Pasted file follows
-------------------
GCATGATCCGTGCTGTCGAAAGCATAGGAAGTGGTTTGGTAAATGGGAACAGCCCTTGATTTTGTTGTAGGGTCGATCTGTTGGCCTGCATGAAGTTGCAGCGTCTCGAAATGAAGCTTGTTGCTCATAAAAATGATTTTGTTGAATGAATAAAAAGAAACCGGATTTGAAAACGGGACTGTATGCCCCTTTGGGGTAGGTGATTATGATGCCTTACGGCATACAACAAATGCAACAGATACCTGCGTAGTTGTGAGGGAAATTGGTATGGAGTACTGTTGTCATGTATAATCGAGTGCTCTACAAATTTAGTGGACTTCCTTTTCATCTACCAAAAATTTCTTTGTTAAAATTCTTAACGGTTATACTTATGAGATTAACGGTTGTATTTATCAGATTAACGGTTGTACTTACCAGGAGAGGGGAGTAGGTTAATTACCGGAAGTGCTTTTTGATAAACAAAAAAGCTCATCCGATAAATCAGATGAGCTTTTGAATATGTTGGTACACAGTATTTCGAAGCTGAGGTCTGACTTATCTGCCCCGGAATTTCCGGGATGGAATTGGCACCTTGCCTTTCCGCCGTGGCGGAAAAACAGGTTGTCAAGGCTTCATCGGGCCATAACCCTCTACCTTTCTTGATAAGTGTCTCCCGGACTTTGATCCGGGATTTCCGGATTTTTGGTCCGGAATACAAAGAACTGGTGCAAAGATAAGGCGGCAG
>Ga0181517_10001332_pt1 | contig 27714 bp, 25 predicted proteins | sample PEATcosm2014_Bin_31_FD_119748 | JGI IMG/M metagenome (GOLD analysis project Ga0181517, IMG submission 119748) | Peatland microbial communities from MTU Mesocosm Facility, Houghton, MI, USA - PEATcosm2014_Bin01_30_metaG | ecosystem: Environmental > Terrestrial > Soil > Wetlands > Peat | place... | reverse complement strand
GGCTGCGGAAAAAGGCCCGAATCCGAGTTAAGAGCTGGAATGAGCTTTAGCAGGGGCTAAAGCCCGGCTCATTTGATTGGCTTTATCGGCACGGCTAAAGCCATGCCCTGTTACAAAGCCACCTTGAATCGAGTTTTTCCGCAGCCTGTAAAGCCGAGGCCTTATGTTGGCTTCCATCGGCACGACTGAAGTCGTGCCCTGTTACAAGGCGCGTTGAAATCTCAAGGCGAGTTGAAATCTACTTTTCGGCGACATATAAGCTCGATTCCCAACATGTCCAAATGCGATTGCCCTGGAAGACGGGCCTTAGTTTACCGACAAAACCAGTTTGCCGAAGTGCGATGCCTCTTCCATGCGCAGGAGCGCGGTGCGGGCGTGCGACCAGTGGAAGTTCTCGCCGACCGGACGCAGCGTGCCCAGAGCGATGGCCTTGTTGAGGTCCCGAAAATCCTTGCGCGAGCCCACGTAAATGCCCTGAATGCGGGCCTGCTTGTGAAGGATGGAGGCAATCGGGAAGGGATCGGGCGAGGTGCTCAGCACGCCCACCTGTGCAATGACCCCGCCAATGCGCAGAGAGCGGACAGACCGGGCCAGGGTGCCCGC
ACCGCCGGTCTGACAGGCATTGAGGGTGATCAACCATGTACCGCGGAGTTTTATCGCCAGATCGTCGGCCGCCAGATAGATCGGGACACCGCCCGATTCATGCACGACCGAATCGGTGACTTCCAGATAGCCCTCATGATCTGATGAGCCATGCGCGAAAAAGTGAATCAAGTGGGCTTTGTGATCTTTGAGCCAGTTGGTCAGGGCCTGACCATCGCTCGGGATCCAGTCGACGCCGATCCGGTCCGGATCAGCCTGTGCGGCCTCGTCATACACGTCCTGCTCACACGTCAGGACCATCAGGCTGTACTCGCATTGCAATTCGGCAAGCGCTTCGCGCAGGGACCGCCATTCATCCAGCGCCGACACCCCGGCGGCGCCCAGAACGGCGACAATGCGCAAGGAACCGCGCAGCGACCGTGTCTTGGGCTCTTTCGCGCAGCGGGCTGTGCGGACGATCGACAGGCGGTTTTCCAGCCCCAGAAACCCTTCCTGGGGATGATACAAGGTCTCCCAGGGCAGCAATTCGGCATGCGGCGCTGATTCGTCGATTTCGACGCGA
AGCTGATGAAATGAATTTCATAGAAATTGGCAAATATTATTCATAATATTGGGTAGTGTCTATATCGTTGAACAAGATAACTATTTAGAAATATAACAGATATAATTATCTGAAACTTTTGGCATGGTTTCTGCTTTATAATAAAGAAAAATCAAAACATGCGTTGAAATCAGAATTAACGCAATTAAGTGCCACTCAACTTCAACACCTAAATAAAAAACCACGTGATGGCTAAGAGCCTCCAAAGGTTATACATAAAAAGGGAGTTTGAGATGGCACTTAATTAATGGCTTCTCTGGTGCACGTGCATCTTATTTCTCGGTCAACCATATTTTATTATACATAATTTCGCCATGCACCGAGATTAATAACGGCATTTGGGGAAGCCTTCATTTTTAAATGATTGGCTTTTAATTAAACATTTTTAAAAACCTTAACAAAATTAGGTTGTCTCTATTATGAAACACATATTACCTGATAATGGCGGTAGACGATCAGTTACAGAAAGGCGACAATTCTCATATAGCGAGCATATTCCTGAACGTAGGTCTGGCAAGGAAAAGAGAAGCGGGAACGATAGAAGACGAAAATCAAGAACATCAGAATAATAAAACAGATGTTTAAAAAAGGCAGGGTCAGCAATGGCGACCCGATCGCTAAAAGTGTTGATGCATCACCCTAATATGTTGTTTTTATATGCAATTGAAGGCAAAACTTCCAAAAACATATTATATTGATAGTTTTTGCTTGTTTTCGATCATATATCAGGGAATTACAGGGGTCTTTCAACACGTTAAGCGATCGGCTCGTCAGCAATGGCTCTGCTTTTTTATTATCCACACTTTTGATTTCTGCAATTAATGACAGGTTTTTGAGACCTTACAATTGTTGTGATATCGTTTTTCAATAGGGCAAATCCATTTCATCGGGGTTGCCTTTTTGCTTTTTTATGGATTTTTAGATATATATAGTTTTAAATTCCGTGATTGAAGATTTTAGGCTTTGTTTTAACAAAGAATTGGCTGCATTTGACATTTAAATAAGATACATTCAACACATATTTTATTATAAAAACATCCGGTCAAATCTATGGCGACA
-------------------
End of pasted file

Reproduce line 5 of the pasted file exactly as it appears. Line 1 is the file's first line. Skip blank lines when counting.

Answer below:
AGCTGATGAAATGAATTTCATAGAAATTGGCAAATATTATTCATAATATTGGGTAGTGTCTATATCGTTGAACAAGATAACTATTTAGAAATATAACAGATATAATTATCTGAAACTTTTGGCATGGTTTCTGCTTTATAATAAAGAAAAATCAAAACATGCGTTGAAATCAGAATTAACGCAATTAAGTGCCACTCAACTTCAACACCTAAATAAAAAACCACGTGATGGCTAAGAGCCTCCAAAGGTTATACATAAAAAGGGAGTTTGAGATGGCACTTAATTAATGGCTTCTCTGGTGCACGTGCATCTTATTTCTCGGTCAACCATATTTTATTATACATAATTTCGCCATGCACCGAGATTAATAACGGCATTTGGGGAAGCCTTCATTTTTAAATGATTGGCTTTTAATTAAACATTTTTAAAAACCTTAACAAAATTAGGTTGTCTCTATTATGAAACACATATTACCTGATAATGGCGGTAGACGATCAGTTACAGAAAGGCGACAATTCTCATATAGCGAGCATATTCCTGAACGTAGGTCTGGCAAGGAAAAGAGAAGCGGGAACGATAGAAGACGAAAATCAAGAACATCAGAATAATAAAACAGATGTTTAAAAAAGGCAGGGTCAGCAATGGCGACCCGATCGCTAAAAGTGTTGATGCATCACCCTAATATGTTGTTTTTATATGCAATTGAAGGCAAAACTTCCAAAAACATATTATATTGATAGTTTTTGCTTGTTTTCGATCATATATCAGGGAATTACAGGGGTCTTTCAACACGTTAAGCGATCGGCTCGTCAGCAATGGCTCTGCTTTTTTATTATCCACACTTTTGATTTCTGCAATTAATGACAGGTTTTTGAGACCTTACAATTGTTGTGATATCGTTTTTCAATAGGGCAAATCCATTTCATCGGGGTTGCCTTTTTGCTTTTTTATGGATTTTTAGATATATATAGTTTTAAATTCCGTGATTGAAGATTTTAGGCTTTGTTTTAACAAAGAATTGGCTGCATTTGACATTTAAATAAGATACATTCAACACATATTTTATTATAAAAACATCCGGTCAAATCTATGGCGACA